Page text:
The scoreboard granted Georgia Tech a 20-point win Saturday and an end to its three-game losing streak. But for their own mistakes, the Yellow Jackets could well have won by at least 10 more.
As it prepares for BYU this coming Saturday after a 37-17 win over Boston College, Tech has to also wrestle with the reality that, save for the Eagles’ mistakes, the margin could well have been tighter, too.
“We did some good things,” coach Paul Johnson said of his defense. “We’ll take it and build on it.”
There was indeed much to build on, particularly better tackling. Still, the Jackets owe the Eagles some amount of gratitude for highlighting areas that still need attention.
Tech continued to have trouble with the no-huddle offense, a problem that hardly makes the Jackets unique. Regardless, the Eagles experienced their most ease of advancement when they went to no-huddle for much of their two touchdown drives in the second half. On the two possessions, quarterback Chase Rettig drove Boston College 138 yards in just 13 plays. The yardage made up 46 percent of the Eagles’ entire game output. On the two drives, Rettig completed seven of 10 passes for 127 yards and touchdowns of 40 and 12 yards. One of his incompletions was a dropped pass in the end zone.
Part of the problem was that the pass rush had trouble disrupting Rettig. In the game, he was sacked twice in 31 attempts, but one of those stops came on Boston College’s final possession of the game with the game’s fate sealed. The Jackets used blitz pressure, and at least once tried dropping nose tackle T.J. Barnes into pass coverage in a “fire zone” scheme. But, particularly on those two scoring drives, Rettig had comfortable space and time in the pocket.
“We played some more basic coverages and defensively, I thought that everyone was more on the same page,” Johnson said. “We still need to work on it, and we have got to get better pressure on the quarterback, especially.”
Boston College’s success on the two drives created cause for concern when Tech punted away on its first possession of the fourth quarter with the score 31-17. The punt was wiped out by a needless roughing-the-kicker penalty, a play Boston College coach Frank Spaziani called “inexcusable.” Rather than Boston College getting the ball back on its own 40-yard line with 9:38 to play, the flag gave the ball back to Tech. With new life, Tech drove for a game-sealing touchdown.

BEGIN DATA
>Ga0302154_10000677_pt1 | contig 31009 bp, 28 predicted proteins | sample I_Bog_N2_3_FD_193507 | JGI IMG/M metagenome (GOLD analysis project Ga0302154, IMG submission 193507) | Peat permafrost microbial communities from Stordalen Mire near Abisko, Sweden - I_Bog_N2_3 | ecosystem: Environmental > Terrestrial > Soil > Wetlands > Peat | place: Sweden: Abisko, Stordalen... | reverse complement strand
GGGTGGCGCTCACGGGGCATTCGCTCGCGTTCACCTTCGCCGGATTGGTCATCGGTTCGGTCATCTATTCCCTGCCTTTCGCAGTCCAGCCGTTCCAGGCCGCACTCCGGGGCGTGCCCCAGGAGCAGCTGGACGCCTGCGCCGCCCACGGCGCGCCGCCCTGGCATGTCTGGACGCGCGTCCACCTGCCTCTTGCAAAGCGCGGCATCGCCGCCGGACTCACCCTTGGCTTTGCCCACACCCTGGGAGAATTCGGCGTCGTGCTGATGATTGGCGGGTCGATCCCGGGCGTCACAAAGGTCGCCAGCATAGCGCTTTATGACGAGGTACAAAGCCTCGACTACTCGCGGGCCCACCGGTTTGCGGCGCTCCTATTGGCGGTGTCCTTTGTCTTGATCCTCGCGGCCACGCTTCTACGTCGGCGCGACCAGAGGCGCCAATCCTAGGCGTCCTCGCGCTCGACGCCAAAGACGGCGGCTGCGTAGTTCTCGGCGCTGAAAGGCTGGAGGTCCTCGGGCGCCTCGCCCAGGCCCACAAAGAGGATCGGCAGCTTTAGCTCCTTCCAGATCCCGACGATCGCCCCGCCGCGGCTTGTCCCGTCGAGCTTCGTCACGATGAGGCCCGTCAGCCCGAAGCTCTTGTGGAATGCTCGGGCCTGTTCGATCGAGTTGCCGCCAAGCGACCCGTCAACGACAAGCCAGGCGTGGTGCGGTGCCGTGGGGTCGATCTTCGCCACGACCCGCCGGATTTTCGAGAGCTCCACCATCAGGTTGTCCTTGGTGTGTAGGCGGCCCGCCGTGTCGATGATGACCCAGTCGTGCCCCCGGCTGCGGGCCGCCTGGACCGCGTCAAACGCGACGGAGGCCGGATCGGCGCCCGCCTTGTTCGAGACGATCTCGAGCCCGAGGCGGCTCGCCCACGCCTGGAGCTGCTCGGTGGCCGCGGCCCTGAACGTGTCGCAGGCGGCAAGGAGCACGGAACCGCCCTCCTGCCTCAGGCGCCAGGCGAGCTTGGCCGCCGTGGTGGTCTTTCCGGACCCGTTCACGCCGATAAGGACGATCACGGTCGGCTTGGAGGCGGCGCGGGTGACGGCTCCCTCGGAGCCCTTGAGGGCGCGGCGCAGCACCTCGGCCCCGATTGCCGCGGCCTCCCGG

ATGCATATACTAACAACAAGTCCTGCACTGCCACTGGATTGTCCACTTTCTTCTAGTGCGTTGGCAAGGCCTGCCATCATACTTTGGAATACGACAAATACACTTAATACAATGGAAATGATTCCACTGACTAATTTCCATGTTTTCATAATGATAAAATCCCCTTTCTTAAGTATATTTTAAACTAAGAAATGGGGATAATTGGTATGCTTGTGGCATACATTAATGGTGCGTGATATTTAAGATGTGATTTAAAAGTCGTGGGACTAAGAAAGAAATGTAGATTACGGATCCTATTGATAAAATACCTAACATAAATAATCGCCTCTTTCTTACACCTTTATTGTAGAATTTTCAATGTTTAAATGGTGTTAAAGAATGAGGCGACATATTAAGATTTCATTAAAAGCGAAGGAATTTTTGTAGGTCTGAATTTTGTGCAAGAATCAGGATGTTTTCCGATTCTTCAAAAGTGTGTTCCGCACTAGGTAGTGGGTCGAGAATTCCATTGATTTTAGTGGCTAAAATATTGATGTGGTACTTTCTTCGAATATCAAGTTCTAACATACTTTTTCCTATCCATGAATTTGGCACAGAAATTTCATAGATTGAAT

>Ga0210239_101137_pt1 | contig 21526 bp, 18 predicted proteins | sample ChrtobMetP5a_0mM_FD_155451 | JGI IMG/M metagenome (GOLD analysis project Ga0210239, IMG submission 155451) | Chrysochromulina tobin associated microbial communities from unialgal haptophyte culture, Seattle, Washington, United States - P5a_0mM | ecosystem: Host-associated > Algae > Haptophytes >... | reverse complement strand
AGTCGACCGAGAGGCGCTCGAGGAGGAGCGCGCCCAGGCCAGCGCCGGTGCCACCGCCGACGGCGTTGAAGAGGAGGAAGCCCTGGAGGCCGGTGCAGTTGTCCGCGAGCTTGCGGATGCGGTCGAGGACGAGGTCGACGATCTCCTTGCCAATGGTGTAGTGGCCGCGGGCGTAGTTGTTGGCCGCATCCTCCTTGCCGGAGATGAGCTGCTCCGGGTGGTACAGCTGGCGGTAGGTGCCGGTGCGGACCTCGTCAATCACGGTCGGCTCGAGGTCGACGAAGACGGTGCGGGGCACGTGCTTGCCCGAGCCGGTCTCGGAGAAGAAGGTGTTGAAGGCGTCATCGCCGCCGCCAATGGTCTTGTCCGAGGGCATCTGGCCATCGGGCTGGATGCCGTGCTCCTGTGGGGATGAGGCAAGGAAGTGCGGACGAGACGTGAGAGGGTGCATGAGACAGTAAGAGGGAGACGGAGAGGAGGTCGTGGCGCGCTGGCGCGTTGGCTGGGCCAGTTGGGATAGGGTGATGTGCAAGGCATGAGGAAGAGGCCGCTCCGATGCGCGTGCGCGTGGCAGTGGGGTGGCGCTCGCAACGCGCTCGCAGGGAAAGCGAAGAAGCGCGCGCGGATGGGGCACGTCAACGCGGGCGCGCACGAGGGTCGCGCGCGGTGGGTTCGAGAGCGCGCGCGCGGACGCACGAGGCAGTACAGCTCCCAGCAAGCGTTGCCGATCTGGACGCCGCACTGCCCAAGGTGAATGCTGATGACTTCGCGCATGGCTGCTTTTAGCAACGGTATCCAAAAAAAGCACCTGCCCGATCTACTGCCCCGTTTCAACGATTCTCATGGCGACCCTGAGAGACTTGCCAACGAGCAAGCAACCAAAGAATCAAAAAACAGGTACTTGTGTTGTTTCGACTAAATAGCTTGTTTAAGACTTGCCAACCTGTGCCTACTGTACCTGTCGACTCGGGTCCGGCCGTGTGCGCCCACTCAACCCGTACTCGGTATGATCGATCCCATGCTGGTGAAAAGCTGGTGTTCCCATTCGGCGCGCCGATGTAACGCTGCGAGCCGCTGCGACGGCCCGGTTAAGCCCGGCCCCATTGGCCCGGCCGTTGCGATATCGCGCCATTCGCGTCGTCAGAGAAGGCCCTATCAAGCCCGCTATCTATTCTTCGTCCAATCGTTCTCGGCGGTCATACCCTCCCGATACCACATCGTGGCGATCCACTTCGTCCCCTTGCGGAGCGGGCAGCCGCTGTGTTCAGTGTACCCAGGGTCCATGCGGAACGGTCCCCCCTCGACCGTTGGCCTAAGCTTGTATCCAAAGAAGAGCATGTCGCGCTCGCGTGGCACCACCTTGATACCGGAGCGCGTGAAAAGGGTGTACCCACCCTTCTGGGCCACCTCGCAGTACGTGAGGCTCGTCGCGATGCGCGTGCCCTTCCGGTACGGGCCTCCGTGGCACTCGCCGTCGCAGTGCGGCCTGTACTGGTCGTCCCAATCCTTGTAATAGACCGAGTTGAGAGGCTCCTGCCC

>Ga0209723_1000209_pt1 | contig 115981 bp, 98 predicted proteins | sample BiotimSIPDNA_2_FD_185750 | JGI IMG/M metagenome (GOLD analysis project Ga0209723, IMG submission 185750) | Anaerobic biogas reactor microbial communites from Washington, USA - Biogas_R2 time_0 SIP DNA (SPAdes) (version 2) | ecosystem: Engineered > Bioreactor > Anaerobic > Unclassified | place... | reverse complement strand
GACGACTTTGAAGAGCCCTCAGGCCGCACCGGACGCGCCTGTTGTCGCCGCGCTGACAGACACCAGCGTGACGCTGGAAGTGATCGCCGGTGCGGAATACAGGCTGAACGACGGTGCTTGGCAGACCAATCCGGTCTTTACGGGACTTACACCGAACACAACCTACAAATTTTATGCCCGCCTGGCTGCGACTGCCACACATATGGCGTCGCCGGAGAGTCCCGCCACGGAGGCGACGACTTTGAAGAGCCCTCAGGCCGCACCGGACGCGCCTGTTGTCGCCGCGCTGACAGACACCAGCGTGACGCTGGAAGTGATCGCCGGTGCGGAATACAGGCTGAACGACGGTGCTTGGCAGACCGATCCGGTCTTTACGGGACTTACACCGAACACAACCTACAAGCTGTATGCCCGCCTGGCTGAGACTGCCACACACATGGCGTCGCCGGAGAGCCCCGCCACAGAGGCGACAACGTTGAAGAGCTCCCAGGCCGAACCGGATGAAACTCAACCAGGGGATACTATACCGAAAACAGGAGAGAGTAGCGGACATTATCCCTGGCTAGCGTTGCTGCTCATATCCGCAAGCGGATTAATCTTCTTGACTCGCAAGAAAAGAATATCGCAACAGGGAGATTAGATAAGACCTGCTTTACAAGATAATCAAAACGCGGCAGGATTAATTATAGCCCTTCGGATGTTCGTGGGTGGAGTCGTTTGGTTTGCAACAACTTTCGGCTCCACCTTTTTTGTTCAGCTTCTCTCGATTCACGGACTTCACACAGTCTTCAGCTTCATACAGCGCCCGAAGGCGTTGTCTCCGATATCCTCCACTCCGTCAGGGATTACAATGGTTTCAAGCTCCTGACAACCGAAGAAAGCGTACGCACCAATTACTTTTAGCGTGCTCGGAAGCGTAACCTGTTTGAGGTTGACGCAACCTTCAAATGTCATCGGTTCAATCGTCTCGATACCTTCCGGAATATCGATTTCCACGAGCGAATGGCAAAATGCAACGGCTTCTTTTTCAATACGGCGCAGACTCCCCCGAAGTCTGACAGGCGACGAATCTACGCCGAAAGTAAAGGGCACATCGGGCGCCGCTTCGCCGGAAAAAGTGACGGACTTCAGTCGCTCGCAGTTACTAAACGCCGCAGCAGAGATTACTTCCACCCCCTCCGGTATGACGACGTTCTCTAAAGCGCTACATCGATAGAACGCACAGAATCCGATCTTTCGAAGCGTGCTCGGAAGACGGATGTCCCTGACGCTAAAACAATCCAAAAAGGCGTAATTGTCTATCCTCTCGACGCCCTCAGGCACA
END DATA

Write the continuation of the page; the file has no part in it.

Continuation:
Given Tech’s fourth-quarter struggles this season – it’s the only quarter in which the Jackets have been outscored this season – what might have happened had the penalty not occurred is not a question Tech fans likely don’t want to ponder too deeply. Tech safety Jemea Thomas did intercept Rettig out of the no-huddle after the Jackets went up 37-17, but the game was in hand by that point, also.
Whatever the solution, Tech will need to figure out some answers to combat no-huddle offenses. Miami, Middle Tennessee State and Clemson all used it with success against the Jackets. With the compressed time between snaps, Tech players sometimes got the play calls just as the snap was being made, a factor in defensive coordinator Al Groh’s dismissal. That didn’t seem to be an issue Saturday.
However, they are certain to see more of it. All five of Tech’s remaining opponents – BYU, Maryland, North Carolina, Duke and Georgia – use it to some degree or another.
Ken Sugiura, Georgia Tech blog